Johann Hari was 18 when he swallowed his first antidepressant.
“The tablet was white and small, and as I swallowed, it felt like a chemical kiss,” he said.
It was only after the British author and journalist finished school, and left his home in the United Kingdom to travel the world, that he began to suspect the abiding unhappiness that had periodically overwhelmed him all his life was not normal.
He soon found a doctor who told him that his diffuse sense of unhappiness and despair was the product of depleted serotonin levels.
His depression, the doctor explained, was a brain disease, and a new generation of drugs – selective serotonin reuptake inhibitors (SSRIs) – would cure him.
He started taking his medication and, for a time, found relief. But it was short lived. The sadness just kept creeping back.
Questioning the benefits
Each time his medication was increased and, with it, the zealotry of his belief in the cause of his disease and the efficacy of the cure.
“I liked this story. It made sense to me,” he said.
But a decade later, a depressed, overweight and anxious Mr Hari felt unable to any longer avoid the contradictions, inconsistencies and glaring inadequacy of that story.
There were two mysteries hanging over me. One was, ‘Why was I still depressed?’ The second mystery, the much more important one to me, ‘Why are so many people in our culture, becoming so depressed and so anxious?'”
His quest for answers to these questions drove him to research and write a book examining “the real causes of depression and the unexpected solutions”.
A global crisis
Mr Hari is not alone, neither in his depression nor his embrace of a chemical cure.
Depression is a condition that only last century afflicted a tiny fraction of the population, but by 2017 the World Health Organisation had declared the leading cause of ill health worldwide.
In Australia, about one million people experience depression every year.
“One in five Americans will take a psychiatric drug in their lifetime. Australia has the second-highest level of people taking chemical antidepressants in the world,” Mr Hari said.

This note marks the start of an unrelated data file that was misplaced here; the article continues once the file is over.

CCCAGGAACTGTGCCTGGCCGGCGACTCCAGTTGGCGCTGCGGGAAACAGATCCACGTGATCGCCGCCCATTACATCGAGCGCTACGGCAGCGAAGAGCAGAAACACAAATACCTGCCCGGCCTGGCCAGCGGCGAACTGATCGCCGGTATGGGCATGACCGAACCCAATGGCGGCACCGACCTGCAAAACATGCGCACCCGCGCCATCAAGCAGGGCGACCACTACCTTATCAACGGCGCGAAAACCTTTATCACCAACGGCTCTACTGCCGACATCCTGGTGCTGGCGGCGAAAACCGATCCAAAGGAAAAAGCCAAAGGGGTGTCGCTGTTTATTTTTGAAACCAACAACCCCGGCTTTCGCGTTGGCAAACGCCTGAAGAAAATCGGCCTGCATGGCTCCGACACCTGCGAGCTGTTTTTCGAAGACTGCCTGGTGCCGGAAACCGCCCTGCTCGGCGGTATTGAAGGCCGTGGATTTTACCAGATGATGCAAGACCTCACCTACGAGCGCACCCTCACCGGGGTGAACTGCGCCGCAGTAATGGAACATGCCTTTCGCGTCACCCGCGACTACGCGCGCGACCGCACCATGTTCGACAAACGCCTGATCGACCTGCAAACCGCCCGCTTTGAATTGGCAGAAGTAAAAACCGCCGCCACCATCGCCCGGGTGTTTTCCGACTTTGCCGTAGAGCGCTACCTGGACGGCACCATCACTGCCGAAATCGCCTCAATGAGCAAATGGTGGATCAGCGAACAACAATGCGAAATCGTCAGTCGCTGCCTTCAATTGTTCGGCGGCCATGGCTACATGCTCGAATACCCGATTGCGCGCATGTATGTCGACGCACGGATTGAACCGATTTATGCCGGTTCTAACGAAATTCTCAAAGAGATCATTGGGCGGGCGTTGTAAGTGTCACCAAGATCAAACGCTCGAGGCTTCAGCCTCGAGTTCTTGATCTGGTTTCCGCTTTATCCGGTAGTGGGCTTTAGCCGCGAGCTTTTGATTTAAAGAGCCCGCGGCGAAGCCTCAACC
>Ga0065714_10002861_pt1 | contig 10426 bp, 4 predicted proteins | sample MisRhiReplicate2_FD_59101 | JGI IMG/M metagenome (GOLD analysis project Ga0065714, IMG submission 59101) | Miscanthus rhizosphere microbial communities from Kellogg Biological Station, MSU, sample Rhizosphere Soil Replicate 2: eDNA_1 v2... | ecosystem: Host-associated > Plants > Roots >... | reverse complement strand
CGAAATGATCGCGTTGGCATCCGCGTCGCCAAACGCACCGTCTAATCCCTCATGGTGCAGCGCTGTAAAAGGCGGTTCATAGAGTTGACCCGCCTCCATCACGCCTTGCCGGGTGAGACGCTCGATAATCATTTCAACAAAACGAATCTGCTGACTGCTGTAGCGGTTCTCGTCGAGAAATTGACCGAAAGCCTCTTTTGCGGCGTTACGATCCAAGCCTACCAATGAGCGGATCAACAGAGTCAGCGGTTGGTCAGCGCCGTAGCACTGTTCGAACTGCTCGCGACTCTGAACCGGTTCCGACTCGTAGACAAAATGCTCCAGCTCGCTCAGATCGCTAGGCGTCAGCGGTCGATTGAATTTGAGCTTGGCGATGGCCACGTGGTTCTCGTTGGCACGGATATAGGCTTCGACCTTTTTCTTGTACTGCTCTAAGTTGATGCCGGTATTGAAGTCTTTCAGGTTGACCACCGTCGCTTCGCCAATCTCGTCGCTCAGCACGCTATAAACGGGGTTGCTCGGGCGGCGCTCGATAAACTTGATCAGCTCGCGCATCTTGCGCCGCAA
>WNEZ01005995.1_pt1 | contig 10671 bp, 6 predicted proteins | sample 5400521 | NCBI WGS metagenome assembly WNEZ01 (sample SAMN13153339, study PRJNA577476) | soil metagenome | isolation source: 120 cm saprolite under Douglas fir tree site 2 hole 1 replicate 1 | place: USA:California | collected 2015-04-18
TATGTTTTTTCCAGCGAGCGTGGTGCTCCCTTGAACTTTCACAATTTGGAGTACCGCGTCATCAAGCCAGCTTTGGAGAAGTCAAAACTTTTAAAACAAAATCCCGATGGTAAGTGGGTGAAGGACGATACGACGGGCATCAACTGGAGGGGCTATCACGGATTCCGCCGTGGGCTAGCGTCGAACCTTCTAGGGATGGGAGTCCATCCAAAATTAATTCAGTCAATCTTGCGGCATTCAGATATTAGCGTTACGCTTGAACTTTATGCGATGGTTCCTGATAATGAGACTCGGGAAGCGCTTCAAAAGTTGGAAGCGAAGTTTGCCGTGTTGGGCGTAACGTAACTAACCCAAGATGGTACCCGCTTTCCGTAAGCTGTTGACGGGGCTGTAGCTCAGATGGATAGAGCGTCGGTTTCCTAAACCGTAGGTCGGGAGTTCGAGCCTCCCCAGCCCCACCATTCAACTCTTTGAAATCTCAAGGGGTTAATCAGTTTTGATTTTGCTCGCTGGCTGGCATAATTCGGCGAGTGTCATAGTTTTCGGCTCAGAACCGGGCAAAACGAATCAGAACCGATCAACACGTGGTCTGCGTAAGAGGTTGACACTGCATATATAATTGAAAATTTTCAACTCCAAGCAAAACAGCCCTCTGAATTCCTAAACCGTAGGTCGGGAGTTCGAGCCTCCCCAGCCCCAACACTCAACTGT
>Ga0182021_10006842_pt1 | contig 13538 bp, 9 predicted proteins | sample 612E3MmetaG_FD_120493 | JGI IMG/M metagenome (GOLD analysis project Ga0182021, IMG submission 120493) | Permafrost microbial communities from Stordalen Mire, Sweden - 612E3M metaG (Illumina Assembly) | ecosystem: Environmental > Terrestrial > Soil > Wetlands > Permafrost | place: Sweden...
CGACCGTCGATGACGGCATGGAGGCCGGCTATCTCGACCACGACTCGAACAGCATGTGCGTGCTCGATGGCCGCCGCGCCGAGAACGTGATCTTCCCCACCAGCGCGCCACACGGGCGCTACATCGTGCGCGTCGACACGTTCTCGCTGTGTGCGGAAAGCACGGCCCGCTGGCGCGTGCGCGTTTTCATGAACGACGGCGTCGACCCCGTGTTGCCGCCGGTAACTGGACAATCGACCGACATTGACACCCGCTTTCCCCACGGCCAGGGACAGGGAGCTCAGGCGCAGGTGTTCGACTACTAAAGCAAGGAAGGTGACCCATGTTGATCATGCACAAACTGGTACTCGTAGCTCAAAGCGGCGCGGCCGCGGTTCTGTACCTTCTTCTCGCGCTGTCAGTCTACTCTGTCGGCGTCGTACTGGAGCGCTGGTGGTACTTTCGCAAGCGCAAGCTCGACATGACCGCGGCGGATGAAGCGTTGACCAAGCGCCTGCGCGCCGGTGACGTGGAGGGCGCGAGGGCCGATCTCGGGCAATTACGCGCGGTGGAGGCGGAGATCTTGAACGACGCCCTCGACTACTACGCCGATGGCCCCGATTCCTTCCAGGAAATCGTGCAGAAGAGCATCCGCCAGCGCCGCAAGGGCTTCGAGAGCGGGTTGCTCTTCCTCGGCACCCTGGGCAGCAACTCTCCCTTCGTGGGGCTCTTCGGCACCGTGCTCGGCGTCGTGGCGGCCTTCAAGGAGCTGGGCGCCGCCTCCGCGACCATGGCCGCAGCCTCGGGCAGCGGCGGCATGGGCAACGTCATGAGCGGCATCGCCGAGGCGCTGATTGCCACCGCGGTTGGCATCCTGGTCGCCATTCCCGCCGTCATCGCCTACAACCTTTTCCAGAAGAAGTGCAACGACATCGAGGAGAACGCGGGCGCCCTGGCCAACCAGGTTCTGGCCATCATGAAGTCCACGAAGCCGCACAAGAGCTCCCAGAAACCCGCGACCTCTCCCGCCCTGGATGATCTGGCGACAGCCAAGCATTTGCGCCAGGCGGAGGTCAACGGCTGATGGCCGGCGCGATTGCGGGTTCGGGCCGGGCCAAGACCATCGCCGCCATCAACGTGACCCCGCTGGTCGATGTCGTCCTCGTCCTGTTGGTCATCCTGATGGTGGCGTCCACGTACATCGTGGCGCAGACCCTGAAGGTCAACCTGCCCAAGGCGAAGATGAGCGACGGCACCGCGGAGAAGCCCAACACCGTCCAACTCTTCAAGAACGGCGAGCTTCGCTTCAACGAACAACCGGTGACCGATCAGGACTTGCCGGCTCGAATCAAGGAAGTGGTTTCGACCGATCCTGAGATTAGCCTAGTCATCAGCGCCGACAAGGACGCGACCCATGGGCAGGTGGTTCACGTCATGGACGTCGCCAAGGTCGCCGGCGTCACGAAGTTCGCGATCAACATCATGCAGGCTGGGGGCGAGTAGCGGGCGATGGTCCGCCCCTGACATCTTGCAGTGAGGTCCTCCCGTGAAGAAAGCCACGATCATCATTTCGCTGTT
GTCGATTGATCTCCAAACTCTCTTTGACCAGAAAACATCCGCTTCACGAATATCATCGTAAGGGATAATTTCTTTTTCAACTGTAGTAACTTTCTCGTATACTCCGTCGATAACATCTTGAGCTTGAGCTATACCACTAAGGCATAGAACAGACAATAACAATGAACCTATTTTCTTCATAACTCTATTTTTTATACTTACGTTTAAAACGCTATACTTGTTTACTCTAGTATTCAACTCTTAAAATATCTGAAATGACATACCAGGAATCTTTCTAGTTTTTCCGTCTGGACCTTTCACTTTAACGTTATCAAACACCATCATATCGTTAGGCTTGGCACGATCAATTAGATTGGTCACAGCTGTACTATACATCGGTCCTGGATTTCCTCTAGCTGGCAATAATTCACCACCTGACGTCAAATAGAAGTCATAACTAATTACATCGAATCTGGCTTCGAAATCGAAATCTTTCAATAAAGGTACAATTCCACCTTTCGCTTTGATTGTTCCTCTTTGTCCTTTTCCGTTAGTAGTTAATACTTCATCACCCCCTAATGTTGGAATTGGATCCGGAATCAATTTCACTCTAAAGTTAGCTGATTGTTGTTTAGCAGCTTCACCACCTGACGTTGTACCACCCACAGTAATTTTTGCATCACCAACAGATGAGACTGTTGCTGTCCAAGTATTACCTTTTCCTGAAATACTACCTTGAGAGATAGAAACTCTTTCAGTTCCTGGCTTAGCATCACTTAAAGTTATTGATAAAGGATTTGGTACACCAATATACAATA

Yet we are told the “depression epidemic” is only getting worse.
Hari argues antidepressants offer temporary relief to the melancholy and malaise of urban populations, with the underlying cause remaining untreated.
“It’s not solving the problem for most people, it’s not lifting most people out of not feeling good, which is why we need to have a much deeper conversation about why we’re feeling so bad,” he said.
A bio-psychosocial problem
Psychiatrist and Professor of Youth Mental Health at The University of Melbourne Patrick McGorry agrees that where depression and anxiety are concerned we have narrowed our attention.
“It is a bio-psychosocial problem; there are biological factors and psychological and social factors,” Professor McGorry said.
The reasons why the “serotonin theory” and its chemical cure had such immediate and universal purchase are complex. Both Mr Hari and Professor McGorry agree the pharmaceutical industry played a role.
“It’s good to challenge how the drug companies and the DSM and the FDA oversimplify not just depression, but all mental disorders,” Professor McGorry said.
Mr Hari says he is not on a crusade against antidepressants, big pharma or psychiatry. Nor is he suggesting everyone should stop taking SSRIs, benzodiazepines or any other medication they have been prescribed.
Professor McGorry cautions against dismissing the benefits altogether.
“There are people who are very severely depressed and I believe, if you look at all the evidence, there is absolutely no doubt that antidepressants are lifesaving for them,” he said.
Nine causes of depression
Both Mr Hari and Professor McGorry suggest we need to widen our attention, to view depression as the World Health Organisation put it, as “socially produced”.
“There is scientific evidence for nine causes of depression and anxiety, none of which can be described as just a chemical imbalance in the brain,” Mr Hari said.
Nearly half of us experience a mental illness at some point, and we all pass through periods of stress, sadness, grief and conflict. So where do you begin when you’re looking for a mental health professional?
Two of those causes are biological; the other seven have more to do with the social and cultural world in which we are embedded and from which so many of us feel alienated.
“Everyone has basic needs for food, water, shelter, clean air. There’s equally strong evidence that we have natural psychological needs. You need to feel you belong.”
Those needs, Mr Hari argues, are not being met.
He points to research by Australian social researcher and sociologist Hugh Mackay that has revealed an explosion in loneliness over the past 50 years.
“You need to have a community,” Mr Hari said. “You need to have meaningful values. You need to have meaningful work. You need the natural world. You need to feel you are respected. You need a secure future. You need connections to all these things.”
If you or someone you know needs help, call: Lifeline on 13 11 14